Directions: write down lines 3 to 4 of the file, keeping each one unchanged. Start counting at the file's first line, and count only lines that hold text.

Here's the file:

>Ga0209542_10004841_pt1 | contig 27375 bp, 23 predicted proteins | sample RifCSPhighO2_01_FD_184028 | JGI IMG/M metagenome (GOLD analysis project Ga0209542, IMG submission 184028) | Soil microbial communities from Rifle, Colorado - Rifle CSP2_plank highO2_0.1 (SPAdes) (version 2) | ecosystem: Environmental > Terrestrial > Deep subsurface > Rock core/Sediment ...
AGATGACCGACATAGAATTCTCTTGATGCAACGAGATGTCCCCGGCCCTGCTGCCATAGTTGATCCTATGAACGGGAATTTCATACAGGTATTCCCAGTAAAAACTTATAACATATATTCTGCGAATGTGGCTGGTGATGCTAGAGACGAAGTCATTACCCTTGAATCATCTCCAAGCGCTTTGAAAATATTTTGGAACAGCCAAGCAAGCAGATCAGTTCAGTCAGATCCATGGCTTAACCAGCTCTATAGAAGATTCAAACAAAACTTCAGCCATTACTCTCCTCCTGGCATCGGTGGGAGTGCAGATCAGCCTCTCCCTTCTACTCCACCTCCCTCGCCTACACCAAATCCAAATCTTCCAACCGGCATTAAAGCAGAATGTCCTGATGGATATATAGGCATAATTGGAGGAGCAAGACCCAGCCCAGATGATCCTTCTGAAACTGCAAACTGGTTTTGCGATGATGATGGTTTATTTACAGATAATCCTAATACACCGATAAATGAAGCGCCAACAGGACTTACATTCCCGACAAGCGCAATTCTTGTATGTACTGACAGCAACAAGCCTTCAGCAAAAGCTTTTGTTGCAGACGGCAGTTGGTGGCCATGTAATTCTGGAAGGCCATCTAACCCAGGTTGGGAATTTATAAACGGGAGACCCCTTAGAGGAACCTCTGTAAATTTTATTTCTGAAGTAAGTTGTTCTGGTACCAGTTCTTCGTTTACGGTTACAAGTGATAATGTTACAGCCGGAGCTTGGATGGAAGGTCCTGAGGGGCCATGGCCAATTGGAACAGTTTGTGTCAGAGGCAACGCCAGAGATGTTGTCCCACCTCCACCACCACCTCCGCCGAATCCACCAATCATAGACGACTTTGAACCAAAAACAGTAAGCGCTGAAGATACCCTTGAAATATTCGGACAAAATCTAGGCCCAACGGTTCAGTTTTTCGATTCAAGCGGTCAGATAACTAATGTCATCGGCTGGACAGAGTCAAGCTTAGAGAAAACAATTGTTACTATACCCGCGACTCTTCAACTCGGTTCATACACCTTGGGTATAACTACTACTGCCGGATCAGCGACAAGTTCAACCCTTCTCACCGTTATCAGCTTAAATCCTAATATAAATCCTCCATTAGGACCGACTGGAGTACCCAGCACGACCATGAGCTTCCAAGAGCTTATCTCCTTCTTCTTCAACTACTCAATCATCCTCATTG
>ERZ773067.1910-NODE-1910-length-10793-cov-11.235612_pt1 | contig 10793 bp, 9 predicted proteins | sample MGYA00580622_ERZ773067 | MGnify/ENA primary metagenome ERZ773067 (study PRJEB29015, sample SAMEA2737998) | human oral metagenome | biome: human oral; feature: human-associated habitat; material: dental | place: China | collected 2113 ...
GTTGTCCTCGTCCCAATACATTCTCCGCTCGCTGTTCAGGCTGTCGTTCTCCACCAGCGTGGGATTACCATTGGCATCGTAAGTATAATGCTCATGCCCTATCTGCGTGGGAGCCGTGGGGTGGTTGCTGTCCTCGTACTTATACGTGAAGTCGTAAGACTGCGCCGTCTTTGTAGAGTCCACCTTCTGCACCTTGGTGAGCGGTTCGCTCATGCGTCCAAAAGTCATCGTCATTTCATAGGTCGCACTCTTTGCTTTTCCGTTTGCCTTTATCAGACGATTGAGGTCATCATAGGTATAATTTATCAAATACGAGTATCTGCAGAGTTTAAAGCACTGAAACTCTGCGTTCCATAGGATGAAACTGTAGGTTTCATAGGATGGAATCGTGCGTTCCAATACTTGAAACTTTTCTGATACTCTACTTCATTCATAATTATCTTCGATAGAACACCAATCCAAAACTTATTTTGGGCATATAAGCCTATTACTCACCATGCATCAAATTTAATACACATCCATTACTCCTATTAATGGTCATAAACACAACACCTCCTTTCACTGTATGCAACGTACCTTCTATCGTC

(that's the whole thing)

>ERZ773067.1910-NODE-1910-length-10793-cov-11.235612_pt1 | contig 10793 bp, 9 predicted proteins | sample MGYA00580622_ERZ773067 | MGnify/ENA primary metagenome ERZ773067 (study PRJEB29015, sample SAMEA2737998) | human oral metagenome | biome: human oral; feature: human-associated habitat; material: dental | place: China | collected 2113 ...
GTTGTCCTCGTCCCAATACATTCTCCGCTCGCTGTTCAGGCTGTCGTTCTCCACCAGCGTGGGATTACCATTGGCATCGTAAGTATAATGCTCATGCCCTATCTGCGTGGGAGCCGTGGGGTGGTTGCTGTCCTCGTACTTATACGTGAAGTCGTAAGACTGCGCCGTCTTTGTAGAGTCCACCTTCTGCACCTTGGTGAGCGGTTCGCTCATGCGTCCAAAAGTCATCGTCATTTCATAGGTCGCACTCTTTGCTTTTCCGTTTGCCTTTATCAGACGATTGAGGTCATCATAGGTATAATTTATCAAATACGAGTATCTGCAGAGTTTAAAGCACTGAAACTCTGCGTTCCATAGGATGAAACTGTAGGTTTCATAGGATGGAATCGTGCGTTCCAATACTTGAAACTTTTCTGATACTCTACTTCATTCATAATTATCTTCGATAGAACACCAATCCAAAACTTATTTTGGGCATATAAGCCTATTACTCACCATGCATCAAATTTAATACACATCCATTACTCCTATTAATGGTCATAAACACAACACCTCCTTTCACTGTATGCAACGTACCTTCTATCGTC